percent from the same month last year, to $200,900, the lowest since December 2003, today’s report showed. Purchases dropped in all four U.S. regions last month, led by a record 53 percent decrease in the West. The supply of homes at the current sales rate jumped to 8.5 months’ worth from 5.8 months in April. There were 213,000 new houses on the market at the end of May, the fewest since 1970. Less Inventory

The reduction in inventory puts builders in a better position to deal with the slump in demand than when housing peaked in 2005, said Ian Shepherdson, chief U.S. economist at High Frequency.damage to the world’s largest economy, said Jay Feldman, an economist at Credit Suisse in New York. Residential construction accounts for a record-low 2.4 percent of gross domestic product, down from 6.3 percent when the boom peaked in 2005, he said. Housing’s “capacity to do the portfolio of GDP activities marginal.


America’s Race To The Bottom

#28) I sure hope that there is a full and speedy recovery to the massive recession we are all now suffering under. But, I’ll be honest. I doubt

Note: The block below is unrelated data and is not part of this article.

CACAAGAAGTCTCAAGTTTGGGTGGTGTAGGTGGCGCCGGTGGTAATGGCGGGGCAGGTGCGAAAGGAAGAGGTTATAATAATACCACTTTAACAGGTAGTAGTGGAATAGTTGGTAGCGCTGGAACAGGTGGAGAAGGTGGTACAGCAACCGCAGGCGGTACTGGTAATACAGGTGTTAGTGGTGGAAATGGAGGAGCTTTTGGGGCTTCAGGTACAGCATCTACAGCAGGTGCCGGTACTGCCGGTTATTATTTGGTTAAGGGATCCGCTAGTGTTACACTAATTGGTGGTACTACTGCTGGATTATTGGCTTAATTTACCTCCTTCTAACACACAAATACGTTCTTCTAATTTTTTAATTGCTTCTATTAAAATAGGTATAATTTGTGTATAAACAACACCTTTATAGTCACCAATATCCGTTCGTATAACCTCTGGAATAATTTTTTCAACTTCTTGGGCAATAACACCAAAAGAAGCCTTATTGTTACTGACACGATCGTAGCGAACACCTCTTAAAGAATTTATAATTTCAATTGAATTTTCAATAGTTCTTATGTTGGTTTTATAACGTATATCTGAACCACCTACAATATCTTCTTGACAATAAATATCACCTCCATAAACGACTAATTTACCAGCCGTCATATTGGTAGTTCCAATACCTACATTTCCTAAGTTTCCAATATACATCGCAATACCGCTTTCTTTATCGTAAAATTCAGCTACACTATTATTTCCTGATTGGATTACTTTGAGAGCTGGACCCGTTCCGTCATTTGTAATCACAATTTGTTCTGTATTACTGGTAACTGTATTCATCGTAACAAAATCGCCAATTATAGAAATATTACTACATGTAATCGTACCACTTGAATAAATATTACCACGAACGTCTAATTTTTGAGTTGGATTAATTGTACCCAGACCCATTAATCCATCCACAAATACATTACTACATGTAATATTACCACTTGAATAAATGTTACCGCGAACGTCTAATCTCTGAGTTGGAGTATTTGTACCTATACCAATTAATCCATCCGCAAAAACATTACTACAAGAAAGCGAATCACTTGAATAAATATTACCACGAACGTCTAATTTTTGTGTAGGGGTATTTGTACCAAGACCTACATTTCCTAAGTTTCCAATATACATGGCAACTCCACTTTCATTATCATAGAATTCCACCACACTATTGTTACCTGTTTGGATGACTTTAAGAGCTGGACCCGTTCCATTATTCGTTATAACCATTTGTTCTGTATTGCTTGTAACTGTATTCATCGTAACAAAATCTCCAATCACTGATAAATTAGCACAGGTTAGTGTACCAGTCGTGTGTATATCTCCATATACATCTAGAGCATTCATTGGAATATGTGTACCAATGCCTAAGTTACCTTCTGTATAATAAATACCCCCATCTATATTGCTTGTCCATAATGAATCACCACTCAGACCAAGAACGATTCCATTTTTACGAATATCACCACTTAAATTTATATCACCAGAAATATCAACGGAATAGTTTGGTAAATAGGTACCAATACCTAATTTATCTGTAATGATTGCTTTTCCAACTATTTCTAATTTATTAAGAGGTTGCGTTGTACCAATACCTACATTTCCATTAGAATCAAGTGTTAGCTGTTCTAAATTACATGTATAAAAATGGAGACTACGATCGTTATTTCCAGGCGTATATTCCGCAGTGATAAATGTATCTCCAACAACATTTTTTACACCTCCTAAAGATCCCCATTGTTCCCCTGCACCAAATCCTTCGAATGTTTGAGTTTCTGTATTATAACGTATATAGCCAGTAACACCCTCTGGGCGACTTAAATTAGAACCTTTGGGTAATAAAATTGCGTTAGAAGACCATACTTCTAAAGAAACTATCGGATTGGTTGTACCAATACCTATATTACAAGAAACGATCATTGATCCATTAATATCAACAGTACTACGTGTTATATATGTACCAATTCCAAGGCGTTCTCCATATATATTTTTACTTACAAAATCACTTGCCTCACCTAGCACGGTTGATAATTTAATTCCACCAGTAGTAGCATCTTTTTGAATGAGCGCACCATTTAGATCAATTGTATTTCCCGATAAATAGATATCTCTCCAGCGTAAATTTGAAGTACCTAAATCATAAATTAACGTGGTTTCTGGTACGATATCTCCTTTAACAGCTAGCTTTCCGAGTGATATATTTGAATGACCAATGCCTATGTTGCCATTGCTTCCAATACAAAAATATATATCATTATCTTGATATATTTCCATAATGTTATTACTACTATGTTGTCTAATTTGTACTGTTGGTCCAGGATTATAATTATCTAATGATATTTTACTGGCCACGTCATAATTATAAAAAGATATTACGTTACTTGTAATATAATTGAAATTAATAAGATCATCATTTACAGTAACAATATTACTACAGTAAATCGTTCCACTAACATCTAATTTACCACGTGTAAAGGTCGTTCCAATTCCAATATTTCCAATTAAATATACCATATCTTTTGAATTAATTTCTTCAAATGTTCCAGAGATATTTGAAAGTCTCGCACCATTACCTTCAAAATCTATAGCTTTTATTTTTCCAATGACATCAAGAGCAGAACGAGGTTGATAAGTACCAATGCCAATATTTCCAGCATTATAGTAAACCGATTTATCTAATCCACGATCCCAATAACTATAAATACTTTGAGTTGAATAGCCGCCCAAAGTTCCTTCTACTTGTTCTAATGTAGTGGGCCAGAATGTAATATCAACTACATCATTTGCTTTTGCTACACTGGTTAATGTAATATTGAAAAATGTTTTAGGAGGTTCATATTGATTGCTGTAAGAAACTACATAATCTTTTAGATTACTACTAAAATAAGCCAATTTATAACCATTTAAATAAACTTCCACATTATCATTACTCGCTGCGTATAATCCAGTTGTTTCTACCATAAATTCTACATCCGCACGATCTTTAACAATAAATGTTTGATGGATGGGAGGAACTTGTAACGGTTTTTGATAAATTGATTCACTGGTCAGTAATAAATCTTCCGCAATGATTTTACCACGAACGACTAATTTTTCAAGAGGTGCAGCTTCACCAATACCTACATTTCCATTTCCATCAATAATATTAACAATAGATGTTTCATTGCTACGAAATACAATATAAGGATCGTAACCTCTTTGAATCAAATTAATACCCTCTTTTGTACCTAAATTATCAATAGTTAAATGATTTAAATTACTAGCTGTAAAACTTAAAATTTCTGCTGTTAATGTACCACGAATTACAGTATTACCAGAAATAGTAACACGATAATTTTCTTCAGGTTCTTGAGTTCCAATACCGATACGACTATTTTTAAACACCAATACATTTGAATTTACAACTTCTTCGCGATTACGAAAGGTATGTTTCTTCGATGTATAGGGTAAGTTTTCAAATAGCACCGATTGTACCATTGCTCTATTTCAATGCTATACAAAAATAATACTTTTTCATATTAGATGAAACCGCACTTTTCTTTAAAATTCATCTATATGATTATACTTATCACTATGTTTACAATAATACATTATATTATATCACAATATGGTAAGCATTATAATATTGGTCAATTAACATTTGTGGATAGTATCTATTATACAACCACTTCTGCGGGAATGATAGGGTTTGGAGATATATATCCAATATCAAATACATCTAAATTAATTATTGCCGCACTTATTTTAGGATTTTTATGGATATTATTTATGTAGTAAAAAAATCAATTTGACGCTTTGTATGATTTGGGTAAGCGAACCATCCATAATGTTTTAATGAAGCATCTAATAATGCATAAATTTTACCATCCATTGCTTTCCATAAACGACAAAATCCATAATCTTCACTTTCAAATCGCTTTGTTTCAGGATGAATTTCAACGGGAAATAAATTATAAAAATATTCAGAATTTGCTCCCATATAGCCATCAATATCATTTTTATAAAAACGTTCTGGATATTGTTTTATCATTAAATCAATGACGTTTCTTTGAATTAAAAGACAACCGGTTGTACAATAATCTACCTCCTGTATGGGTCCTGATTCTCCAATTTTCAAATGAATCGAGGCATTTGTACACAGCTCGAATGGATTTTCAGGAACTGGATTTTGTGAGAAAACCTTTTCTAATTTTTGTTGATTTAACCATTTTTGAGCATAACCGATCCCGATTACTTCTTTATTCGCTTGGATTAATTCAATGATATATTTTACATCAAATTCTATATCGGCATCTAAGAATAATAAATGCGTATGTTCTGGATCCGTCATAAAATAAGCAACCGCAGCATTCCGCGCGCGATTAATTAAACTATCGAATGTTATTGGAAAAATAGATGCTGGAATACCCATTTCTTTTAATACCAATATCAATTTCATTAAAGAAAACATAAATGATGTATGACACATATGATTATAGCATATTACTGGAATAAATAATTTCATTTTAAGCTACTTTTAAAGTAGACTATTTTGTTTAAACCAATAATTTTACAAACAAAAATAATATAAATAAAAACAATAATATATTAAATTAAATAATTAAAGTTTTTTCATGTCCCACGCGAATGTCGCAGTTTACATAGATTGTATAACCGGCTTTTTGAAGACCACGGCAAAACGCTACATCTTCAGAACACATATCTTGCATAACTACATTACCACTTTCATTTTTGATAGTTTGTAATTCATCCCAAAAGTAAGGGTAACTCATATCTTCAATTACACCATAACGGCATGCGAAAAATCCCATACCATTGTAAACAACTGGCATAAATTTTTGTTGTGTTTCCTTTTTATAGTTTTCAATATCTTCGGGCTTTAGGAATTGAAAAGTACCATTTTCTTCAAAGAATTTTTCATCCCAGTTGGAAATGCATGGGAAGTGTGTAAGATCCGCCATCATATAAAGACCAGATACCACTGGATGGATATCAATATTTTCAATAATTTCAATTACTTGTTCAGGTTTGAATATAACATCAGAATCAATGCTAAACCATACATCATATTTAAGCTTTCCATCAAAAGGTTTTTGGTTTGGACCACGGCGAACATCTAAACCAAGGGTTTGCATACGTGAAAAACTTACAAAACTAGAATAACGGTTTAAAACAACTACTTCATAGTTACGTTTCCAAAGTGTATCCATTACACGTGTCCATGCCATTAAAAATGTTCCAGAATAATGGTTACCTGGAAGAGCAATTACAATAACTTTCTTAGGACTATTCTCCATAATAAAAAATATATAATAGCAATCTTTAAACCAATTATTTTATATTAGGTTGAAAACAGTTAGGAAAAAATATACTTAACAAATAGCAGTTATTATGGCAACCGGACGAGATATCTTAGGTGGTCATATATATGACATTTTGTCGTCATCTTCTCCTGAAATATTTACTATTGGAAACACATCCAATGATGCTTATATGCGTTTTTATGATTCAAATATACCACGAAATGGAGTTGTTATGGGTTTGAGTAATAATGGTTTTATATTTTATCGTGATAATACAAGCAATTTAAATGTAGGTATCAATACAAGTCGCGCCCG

Image by wstera2 via Flickr

that there will be. Most of the up ticks following our latest national downturns have been dismal enough that economists have had to invent a new term for them. phrase is “jobless recovery”, and the implications are as ugly as they sound. What it means is that GDP rises,

but life remains crappy for real people with real jobs. If they’re lucky enough to have one, that is. Where does the money from rising GDP go, then? Funny you should ask. It goes exactly where it’s been going for the last three decades. Not to the public, and not to raising the living standards of ordinary folks. But, rather, to the ueber-class. My guess is that “The

Great Recession” – as some are calling the current disaster (presumably to avoid using the “D” word) – will be followed by what history will record as the “The Tepid and Rather Jobless, Thank You Very Much, Recovery”. If that. And, more importantly, my guess is that this will be the latest and greatest click yet of what is the most massive ratcheting project of

the last three decades, perhaps the most wholesale redistribution of wealth in human history. Consider the numbers… The ratio of executive salary to the average paycheck during the mid-twentieth century was about thirty to one. In the last decade it has ranged from three hundred to over five hundred to one. The richest four hundred Americans were worth an average of about $13 million each in the middle of the century, using today’s dollars. Now they average over $260 million each. The top